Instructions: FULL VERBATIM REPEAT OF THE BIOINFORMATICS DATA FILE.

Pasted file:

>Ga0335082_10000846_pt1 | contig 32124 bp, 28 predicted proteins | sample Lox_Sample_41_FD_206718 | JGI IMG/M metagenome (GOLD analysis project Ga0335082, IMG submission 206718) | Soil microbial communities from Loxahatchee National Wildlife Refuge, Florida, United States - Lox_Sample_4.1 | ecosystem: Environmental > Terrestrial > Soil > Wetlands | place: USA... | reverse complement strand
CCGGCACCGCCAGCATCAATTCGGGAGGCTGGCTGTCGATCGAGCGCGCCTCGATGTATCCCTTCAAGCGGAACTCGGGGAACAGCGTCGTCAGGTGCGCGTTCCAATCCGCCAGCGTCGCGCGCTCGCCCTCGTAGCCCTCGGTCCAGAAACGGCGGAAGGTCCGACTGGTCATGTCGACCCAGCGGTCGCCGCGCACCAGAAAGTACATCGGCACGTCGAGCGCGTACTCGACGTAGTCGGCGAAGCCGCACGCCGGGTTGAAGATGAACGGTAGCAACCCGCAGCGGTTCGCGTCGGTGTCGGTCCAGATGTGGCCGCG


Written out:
>Ga0335082_10000846_pt1 | contig 32124 bp, 28 predicted proteins | sample Lox_Sample_41_FD_206718 | JGI IMG/M metagenome (GOLD analysis project Ga0335082, IMG submission 206718) | Soil microbial communities from Loxahatchee National Wildlife Refuge, Florida, United States - Lox_Sample_4.1 | ecosystem: Environmental > Terrestrial > Soil > Wetlands | place: USA... | reverse complement strand
CCGGCACCGCCAGCATCAATTCGGGAGGCTGGCTGTCGATCGAGCGCGCCTCGATGTATCCCTTCAAGCGGAACTCGGGGAACAGCGTCGTCAGGTGCGCGTTCCAATCCGCCAGCGTCGCGCGCTCGCCCTCGTAGCCCTCGGTCCAGAAACGGCGGAAGGTCCGACTGGTCATGTCGACCCAGCGGTCGCCGCGCACCAGAAAGTACATCGGCACGTCGAGCGCGTACTCGACGTAGTCGGCGAAGCCGCACGCCGGGTTGAAGATGAACGGTAGCAACCCGCAGCGGTTCGCGTCGGTGTCGGTCCAGATGTGGCCGCG